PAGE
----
Wednesday, November 19, 2014

THE PRAIRIE EDITOR: Deluded Democrats Denying Defeat

It is obvious now that President Obama is attempting to
pretend that the voters did not reject him and his policies on
November 4. Is it self-deception or just another conscious
effort to try to make his words push past political reality?
It doesn’t matter. The defeat was not small by any
standard. It was not a small “wave.” Mr. Obama’s string
has run out.

The Old Media which promoted him, ignored his gaffes,
denied his failures, rationalized his constant amateurism,
and always praised him excessively, has begun to move on.
Even most of them find his denial too much to take.

But what about the rest of the Democratic Party? The
Democrats in the U.S. house of representatives have returned
Nancy Pelosi, herself a specialist in obvious political denial,
to her leadership position one more time. The Democrats in
the U.S. senate have voted to keep Harry Reid, the poster boy
villain in the voters’ eyes in 2014, to his leadership position.
So much for the message that voters clearly sent to
Washington, DC just a few days ago.

It was an awkward and transparent ploy for Senator Mary
Landrieu of Louisiana to co-sponsor a bill in the senate to pass
the Keystone Pipeline (she’s facing a run-off election on
December 5, and needed to show she had some influence in
her job), but even that fell short, although she had  every
GOP senator’s vote. The Pipeline is overwhelmingly supported
by most Americans, but most of her Democratic colleagues
failed to help her out.

Attention now naturally shifts to Hillary Clinton’s 2016 run
for president in 2016. As the presumptive Democratic nominee,
it might be expected she would show some acknowledgment,
in some form or another, of the 2014 electoral results. So far
nothing, but she might yet do so. Meanwhile, pundits are
floating alternatives to her candidacy as a way to pass the time.
Some have suggested it could be Governor Jerry Brown, the
aging but persistent wannabe from California who will be 78
years old in 2016. Others have suggested Elizabeth Warren, a far
left figure who makes George McGovern seem like a right winger.
I myself have suggested Andrew Cuomo, a hothead who at least
has both experience and personality. But it’s probably going to
be Mrs. Clinton.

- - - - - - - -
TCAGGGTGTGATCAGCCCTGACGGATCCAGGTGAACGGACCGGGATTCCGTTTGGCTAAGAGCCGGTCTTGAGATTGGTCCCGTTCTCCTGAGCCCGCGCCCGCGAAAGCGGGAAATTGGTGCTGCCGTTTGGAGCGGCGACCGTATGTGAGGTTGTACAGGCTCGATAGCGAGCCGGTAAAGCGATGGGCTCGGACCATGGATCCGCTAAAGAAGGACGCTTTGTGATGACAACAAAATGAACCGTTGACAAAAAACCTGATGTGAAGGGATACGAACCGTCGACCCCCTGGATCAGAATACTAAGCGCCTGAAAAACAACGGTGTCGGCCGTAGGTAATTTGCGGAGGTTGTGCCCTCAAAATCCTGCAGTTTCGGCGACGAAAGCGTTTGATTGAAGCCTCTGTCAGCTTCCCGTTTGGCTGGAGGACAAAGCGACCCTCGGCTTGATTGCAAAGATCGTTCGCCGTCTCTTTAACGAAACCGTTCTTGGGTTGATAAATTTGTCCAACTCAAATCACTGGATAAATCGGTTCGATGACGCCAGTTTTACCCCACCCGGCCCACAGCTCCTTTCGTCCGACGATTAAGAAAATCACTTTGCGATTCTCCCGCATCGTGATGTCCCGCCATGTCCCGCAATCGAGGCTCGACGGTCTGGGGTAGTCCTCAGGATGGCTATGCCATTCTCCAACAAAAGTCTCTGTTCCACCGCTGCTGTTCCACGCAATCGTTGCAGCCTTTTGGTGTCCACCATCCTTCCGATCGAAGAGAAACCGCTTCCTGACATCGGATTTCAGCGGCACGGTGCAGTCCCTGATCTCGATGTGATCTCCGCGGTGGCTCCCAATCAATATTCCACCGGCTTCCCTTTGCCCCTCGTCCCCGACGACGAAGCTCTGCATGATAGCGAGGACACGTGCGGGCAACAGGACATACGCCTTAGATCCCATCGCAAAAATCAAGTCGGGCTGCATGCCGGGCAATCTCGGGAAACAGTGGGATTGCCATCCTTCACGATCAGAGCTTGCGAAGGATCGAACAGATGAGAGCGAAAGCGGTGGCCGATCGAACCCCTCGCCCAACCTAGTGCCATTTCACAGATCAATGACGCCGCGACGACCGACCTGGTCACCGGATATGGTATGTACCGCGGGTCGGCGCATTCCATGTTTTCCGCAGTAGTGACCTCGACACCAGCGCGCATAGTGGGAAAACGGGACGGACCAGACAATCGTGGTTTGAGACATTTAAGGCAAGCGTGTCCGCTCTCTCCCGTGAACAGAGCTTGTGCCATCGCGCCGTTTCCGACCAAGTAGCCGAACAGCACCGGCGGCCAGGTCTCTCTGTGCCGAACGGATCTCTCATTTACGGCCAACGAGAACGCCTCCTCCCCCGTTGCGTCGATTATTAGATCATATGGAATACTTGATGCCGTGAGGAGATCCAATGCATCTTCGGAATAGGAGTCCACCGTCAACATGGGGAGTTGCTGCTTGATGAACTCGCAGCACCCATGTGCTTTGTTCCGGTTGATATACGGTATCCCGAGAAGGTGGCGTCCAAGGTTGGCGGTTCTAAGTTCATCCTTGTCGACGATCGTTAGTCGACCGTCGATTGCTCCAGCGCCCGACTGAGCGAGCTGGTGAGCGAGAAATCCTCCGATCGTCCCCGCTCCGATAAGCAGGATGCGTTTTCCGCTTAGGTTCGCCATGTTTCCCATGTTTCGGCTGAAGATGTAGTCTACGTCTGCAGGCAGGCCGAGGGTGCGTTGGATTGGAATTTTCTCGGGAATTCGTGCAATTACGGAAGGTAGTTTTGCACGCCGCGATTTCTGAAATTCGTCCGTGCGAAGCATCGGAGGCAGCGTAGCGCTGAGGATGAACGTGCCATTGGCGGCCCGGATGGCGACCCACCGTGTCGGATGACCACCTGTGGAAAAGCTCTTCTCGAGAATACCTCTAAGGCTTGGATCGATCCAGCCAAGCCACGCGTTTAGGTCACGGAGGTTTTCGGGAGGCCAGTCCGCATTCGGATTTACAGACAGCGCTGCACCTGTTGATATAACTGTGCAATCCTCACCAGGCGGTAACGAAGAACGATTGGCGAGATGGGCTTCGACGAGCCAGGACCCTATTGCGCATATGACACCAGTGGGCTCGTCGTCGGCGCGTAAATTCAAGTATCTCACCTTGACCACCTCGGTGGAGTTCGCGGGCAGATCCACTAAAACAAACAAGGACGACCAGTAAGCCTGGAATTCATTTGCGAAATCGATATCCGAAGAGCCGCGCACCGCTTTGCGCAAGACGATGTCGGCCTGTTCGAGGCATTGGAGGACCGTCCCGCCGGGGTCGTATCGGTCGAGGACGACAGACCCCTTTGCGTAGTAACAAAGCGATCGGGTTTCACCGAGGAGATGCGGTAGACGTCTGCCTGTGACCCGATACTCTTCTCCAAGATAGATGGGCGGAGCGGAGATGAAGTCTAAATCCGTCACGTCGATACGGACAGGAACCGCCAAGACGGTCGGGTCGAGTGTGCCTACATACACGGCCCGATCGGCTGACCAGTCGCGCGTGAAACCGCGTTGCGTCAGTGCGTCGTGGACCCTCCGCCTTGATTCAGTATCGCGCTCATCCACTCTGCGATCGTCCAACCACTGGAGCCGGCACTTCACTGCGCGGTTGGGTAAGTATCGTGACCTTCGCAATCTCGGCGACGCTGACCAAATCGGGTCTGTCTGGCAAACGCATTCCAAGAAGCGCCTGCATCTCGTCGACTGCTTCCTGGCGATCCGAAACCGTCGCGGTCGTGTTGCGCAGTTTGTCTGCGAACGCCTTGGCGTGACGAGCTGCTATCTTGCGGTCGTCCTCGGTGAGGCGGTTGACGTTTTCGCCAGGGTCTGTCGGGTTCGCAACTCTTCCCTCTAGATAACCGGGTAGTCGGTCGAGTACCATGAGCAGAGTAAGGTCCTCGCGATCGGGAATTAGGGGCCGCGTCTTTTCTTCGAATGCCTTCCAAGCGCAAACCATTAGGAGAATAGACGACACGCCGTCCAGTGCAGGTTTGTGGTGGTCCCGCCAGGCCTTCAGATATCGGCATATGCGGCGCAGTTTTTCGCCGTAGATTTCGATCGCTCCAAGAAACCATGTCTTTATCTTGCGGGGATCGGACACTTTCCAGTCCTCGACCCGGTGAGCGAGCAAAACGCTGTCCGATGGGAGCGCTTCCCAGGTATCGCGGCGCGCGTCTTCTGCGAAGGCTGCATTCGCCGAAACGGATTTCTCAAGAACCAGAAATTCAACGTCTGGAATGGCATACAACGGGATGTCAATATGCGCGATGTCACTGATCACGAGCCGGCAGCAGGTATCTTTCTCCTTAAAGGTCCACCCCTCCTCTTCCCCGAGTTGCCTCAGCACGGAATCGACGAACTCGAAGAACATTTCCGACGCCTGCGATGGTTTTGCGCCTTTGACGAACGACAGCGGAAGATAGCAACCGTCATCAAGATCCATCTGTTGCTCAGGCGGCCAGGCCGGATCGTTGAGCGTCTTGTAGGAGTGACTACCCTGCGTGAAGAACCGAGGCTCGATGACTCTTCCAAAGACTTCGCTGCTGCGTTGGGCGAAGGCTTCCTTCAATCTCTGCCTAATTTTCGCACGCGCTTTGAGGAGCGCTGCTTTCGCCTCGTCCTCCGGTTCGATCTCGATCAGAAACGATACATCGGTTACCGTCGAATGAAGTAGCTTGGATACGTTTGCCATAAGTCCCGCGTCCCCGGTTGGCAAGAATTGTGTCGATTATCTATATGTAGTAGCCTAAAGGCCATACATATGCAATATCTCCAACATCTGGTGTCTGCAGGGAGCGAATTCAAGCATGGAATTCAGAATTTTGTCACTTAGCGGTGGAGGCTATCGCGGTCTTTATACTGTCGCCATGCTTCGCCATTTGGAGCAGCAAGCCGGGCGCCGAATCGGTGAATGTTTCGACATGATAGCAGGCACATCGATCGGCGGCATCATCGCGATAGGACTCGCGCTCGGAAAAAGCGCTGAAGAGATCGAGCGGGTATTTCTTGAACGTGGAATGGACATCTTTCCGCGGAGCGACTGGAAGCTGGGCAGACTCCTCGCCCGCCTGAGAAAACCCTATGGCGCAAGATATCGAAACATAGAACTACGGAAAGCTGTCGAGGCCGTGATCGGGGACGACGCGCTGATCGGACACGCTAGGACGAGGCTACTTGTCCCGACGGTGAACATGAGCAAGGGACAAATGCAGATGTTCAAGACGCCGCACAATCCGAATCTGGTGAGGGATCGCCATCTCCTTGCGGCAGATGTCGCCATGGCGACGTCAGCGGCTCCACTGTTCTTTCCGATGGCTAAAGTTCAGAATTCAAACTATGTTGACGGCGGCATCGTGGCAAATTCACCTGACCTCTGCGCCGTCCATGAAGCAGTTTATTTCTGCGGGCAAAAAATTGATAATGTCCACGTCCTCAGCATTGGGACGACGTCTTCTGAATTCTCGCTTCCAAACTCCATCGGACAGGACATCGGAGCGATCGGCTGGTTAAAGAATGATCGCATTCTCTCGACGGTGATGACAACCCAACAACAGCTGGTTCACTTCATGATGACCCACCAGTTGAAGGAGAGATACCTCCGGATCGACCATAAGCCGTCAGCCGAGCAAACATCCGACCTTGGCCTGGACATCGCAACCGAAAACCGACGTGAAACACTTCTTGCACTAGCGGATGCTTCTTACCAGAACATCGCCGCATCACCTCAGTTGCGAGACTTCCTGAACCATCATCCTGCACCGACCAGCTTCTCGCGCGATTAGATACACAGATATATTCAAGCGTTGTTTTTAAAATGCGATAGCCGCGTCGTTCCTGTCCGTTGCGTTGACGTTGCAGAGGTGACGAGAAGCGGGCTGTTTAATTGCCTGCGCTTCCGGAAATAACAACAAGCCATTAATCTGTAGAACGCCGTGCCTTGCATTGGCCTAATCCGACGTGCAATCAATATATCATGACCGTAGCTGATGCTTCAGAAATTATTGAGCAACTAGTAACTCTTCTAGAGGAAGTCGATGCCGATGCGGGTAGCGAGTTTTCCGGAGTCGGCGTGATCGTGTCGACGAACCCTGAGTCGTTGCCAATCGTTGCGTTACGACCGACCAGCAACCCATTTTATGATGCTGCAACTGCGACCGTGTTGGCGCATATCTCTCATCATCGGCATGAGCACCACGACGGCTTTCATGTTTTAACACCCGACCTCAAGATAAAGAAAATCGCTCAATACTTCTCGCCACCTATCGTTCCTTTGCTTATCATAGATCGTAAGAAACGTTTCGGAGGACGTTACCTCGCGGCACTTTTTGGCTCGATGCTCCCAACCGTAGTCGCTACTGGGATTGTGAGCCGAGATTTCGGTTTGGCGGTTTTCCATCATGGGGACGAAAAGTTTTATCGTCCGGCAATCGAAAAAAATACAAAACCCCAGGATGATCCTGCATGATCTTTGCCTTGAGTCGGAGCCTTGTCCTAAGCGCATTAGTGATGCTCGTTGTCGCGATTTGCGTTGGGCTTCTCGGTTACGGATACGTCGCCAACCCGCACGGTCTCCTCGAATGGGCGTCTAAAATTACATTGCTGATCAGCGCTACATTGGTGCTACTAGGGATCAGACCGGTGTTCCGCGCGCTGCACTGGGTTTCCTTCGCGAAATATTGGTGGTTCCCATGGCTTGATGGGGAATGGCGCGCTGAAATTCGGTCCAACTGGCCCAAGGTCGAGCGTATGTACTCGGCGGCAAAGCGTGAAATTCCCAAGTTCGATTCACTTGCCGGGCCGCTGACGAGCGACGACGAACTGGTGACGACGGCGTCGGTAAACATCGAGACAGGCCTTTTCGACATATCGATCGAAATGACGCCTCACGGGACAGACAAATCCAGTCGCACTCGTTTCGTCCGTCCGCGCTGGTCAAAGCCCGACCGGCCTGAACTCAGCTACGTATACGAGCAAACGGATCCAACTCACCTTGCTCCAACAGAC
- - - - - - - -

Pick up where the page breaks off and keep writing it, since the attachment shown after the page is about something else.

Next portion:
The Republicans have yet to play their cards. Many conservatives,
beaten down by the past six years, remain stubbornly skeptical
that their party can win back the White House, although many of
the liberal voting myths were shattered in 2014, and the GOP
leadership in Congress showed considerable skill and discipline
in the past year.

At the grass roots level, however, many thoughtful Democrats
were sobered by the 2014 election results. Contrary to the palaver
of their party leaders, they saw that many voters, especially the
vitally important independent voters, had enough of the
leftward shift of the Obama years, of the lack of transparency
in the U.S. senate and administration policy, and of the nasty
snobbery of liberal figures such as Jonathan Gruber. For these
grass roots Democrats, they see no truly serious alternative to
Mrs. Clinton (so they will vote for her), and they fear the next
election might be a final rejection of the aspirations and beliefs
they continue to have.

2014 was a wave election, but so was 2010. In 2012, however, the
Democrats recovered. The man who brought them back turned
out to be just another pied piper. With Mrs. Clinton’s party
ascendancy seemingly assured, media attention will now shift
significantly to the Republican  contest. It will be, as it was in
2011-12, a very large field of candidates, most of whom represent
factions of the party and cannot be elected. There are at least
three or four possible GOP figures, some of whom may not run,
who have the stature and the breadth to become president in 2016.
Their drama, and the melodrama of their supporting cast, will
now be played out in full sight and spectacle. At least one of
them presumably has no delusions about what happened in 2014.

Copyright (c) 2014 by Barry Casselman. All rights reserved.

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